** Next:** Maximum Likelihood estimation
** Up:** Probabilistic ICA model
** Previous:** Probabilistic ICA model

##

Uniqueness

[Rao, 1969] extends the standard factor analysis model such that the
common and specific variables are independent non-degenerate random variables
and examines the implication for the minimum rank of the mixing matrix
in
equation 2. Earlier work [Rao, 1966] characterised the
multivariate normal distribution through the non-uniqueness of its
linear structure, a result which within the ICA literature has been
restated as the limitation that only
one Gaussian source process, at most, may contribute to the observations for the
ICA model to be estimable [Comon, 1994,Hyvärinen et al., 2001].
Here, a vector variable
is said to have a linear
structure if it can be decomposed as

where
is a vector of non-degenerate statistically independent
one dimensional random variables and
is a matrix of full column rank. The linear
structure is said to be *essentially unique* if all the linear
decompositions are equivalent in the sense that if the vector variable
allows for two structural representations

then every column of
is a multiple of some column of
and vice versa, i.e. the two matrices are identical modulo scaling and
permutation. This again has been noted as a standard restriction within the ICA
framework [Comon, 1994].
The main result in [Rao, 1969] is a decomposition theorem that states that if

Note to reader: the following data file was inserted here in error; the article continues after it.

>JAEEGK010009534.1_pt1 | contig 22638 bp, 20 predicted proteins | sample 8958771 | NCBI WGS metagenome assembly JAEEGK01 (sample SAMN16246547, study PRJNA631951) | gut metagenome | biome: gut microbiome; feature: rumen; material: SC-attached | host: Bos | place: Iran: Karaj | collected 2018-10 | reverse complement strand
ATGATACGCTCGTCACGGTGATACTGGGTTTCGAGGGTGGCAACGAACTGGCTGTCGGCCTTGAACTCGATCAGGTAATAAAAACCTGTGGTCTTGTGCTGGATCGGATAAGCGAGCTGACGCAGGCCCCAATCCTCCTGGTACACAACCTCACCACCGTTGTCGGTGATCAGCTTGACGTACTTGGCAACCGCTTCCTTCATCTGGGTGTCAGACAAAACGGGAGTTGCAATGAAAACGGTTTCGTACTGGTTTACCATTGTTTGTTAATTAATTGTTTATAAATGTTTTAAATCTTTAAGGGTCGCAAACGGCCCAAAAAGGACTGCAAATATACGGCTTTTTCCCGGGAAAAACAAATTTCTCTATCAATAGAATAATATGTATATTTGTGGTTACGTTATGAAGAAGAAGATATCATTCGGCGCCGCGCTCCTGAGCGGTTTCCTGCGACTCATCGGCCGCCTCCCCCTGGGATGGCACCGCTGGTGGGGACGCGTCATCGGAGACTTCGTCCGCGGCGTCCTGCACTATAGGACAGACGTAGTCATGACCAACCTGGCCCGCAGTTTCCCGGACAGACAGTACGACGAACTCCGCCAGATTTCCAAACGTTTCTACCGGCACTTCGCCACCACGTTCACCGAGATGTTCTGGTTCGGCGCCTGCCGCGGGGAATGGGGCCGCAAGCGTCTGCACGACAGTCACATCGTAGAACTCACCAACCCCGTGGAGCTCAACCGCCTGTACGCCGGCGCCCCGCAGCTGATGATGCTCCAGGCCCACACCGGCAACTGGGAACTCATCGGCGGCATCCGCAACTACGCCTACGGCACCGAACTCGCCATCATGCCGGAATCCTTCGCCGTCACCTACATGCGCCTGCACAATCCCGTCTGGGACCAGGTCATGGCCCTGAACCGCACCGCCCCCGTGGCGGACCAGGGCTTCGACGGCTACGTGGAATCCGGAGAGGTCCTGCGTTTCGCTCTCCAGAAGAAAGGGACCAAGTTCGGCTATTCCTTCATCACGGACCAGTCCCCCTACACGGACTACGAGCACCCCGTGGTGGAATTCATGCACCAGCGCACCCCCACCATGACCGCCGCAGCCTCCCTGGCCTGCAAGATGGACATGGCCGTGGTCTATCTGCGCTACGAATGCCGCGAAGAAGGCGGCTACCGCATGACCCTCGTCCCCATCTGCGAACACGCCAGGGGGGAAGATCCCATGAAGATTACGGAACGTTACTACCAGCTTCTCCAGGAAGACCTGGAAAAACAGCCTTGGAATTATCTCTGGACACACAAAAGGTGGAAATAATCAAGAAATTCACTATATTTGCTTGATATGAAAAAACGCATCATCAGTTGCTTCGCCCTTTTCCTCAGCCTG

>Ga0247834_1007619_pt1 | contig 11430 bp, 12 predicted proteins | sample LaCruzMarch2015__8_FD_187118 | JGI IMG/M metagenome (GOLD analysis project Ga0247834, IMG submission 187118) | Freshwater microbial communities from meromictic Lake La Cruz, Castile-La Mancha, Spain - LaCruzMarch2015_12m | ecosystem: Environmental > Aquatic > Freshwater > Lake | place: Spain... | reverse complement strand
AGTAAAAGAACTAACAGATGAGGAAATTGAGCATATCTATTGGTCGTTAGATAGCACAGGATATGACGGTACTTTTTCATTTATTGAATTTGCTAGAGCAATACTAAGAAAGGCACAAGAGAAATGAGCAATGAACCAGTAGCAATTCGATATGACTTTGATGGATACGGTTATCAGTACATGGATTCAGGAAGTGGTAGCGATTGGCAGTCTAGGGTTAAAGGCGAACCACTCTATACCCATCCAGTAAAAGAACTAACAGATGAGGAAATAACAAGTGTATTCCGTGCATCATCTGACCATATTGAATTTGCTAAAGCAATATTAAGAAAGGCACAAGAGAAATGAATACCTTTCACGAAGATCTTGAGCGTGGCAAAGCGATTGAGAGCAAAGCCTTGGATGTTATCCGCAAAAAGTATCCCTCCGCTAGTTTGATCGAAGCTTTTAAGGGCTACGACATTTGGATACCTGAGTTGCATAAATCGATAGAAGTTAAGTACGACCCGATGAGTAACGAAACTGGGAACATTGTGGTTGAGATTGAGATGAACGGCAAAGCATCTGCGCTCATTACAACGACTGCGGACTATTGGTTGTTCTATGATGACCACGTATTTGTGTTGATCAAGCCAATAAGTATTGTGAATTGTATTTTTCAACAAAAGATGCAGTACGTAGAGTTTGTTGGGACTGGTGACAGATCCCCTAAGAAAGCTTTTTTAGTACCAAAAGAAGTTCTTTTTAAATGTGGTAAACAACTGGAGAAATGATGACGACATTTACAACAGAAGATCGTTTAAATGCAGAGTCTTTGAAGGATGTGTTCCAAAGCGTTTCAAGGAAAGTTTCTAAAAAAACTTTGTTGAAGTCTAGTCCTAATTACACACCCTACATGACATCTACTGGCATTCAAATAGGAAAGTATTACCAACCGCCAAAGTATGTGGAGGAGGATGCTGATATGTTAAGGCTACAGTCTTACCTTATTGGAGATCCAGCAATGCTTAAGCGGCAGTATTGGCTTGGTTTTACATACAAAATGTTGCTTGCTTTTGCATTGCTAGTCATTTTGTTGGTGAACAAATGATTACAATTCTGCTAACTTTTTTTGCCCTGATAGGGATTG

is a -variate random variable with a linear structure
where
all the elements of
are non-Gaussian variables, then there does not exist
a non-equivalent linear structure involving the same number or a smaller
number of structural variables than that of
.

Furthermore, if
is a -vector random variable with a linear
structure
then
can be decomposed

where
and
are independent,
is
non-Gaussian and has an essentially unique linear structure and
is -variate normal with a non-unique linear structure.
The proofs involve the characteristic functions of the vector random
variables
and
and as such these results are applicable
only if the number of observations (i.e. voxels) is sufficiently
large to accurately reflect the distribution of these quantities.

The results show, however, that conditioned on knowing the number of
source signals contained in the data and under the assumption that the
data are generated according to equation 2, i.e. a
linear mixture of independent non-Gaussian source signals confounded
by Gaussian noise, there is no non-equivalent decomposition into this
number of independent non-Gaussian random variables and an associated
mixing matrix; the decomposition into independent components is
unique, provided we do not attempt to extract more than source
signals from the data.

** Next:** Maximum Likelihood estimation
** Up:** Probabilistic ICA model
** Previous:** Probabilistic ICA model
Christian F. Beckmann
2003-08-05